Also, with the maximum 100Wh output/input, it can easily charge and power your phones/laptops/notebooks/cameras/drone batteries, with a USB-C output of 3.3V- 20V at 5Amps.
The Quick charger has a Built-in 14-bit ADC to precisely measure charging voltage & current, as well as battery’s voltage & current. Offering multiple protections including Over/Low Input Voltage Protection, Over/Low Output Voltage Protection, Over-charged, Over-discharged, Over-current Protection on Battery, Over-heat protection on IC, this will ensure protection to your device. The cable is 10” in length.
This product is so well built and the finish is absolutely amazing. The shinny metallic red matches well with the GDU V mount battery too.
Most importantly it works and provides Power Delivery to the Canon R5C via D-Tap. It allows any V mount Battery that has D-Tap to be used to power any devices that requires USB Type C.
This product so far is unmatched on the market. Highly recommended and couldn’t be happier.
What impresses me the most about this adapter is its fast charging capability. It delivers efficient power to my devices, allowing them to charge rapidly, even during demanding shoots or when time is limited. This feature has been a game-changer for me, as it ensures that my devices are always ready to go when I need them.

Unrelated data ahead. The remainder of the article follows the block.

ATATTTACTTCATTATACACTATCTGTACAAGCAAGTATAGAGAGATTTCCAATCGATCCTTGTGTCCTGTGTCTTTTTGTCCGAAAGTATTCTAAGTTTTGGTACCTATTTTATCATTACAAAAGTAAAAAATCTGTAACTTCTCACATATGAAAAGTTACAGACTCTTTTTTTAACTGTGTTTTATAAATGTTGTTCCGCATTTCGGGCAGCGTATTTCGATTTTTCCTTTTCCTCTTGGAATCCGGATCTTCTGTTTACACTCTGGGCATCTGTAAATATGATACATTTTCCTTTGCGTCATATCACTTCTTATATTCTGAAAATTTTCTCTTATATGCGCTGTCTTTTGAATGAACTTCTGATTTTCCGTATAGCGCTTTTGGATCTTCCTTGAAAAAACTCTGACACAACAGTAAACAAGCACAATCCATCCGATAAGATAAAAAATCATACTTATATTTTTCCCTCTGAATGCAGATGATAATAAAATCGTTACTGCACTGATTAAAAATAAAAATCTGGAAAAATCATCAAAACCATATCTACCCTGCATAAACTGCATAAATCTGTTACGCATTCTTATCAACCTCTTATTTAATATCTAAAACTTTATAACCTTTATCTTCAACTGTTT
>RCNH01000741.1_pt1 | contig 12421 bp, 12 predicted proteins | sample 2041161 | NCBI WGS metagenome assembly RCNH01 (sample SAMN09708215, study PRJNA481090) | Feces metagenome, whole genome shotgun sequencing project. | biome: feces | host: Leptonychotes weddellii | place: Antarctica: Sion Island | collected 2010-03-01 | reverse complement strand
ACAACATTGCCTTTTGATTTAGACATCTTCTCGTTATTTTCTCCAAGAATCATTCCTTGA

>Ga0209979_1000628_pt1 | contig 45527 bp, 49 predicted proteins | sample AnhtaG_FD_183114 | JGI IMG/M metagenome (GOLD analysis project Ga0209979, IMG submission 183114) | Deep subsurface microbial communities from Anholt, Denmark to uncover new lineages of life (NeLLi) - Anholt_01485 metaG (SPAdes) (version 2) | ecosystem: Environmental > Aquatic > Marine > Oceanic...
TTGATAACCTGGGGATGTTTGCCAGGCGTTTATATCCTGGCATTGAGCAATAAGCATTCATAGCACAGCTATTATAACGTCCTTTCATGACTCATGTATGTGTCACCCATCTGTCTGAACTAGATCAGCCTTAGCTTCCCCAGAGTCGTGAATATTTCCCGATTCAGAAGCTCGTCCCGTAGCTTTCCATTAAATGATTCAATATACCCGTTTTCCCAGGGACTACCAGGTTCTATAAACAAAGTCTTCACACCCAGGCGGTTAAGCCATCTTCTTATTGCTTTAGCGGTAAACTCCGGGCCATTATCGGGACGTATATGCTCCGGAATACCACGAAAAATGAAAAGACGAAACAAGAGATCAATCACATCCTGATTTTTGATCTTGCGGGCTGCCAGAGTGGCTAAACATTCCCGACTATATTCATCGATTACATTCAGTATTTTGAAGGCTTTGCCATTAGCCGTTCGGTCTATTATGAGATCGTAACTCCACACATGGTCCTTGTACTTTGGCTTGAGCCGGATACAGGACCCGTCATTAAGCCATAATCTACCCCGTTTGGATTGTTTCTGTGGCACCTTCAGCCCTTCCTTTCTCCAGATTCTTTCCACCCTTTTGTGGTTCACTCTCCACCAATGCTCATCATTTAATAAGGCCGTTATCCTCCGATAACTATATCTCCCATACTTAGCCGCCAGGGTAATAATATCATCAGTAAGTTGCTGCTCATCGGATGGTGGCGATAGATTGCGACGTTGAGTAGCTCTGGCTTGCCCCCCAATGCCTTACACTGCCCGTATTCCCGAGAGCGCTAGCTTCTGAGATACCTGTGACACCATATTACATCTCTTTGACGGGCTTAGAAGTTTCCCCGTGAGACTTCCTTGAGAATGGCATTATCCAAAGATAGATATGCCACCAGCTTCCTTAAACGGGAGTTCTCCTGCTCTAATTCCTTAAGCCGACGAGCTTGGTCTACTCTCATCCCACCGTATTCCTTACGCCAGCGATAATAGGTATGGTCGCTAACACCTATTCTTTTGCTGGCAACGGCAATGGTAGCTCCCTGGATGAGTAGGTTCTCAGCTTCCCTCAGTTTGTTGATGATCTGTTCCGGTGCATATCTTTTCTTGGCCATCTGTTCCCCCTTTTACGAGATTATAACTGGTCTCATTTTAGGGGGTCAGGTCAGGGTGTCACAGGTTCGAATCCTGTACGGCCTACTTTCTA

I've used the TetherTools/ONsite adapter, and I currently have the Jupio PowerHQ and this.
The TetherTools is unidirectional (only does DTAP-to-USB) and is finicky in terms of what devices it will negotiate PD with. I wouldn't use it on a job unless I had a PD meter to verify that it was working, and some backup supply to use if it failed, which means I just didn't use it.
This and the Jupio are reliable (negotiate PD with every device I own within their respective current limitations) and provide bidirectional conversion (DTAP-to-USB and USB-to-DTAP). The IndiPro has two advantages: It can go up to 100W vs 60W for the Jupio, and it can safely fast-charge LiIon batteries over DTAP, while the Jupio only acts as a DC supply.
EDIT: I've also tried charging a range of IndiPro, Smallrig, and Fxlion batteries from 50-150 W*hr with this, using a USB-PD power meter to check the delivered power/current. Both the charging currents and the current "step-downs" look reasonable. It delivers 100W to the larger ones and limits the 50 W*hr batteries to 60W (this is a good thing). It appears to step down by about 1/3 at 80% and then progressively ramps the current down to zero from 90%-100% (again, a good thing unless you really like fires).
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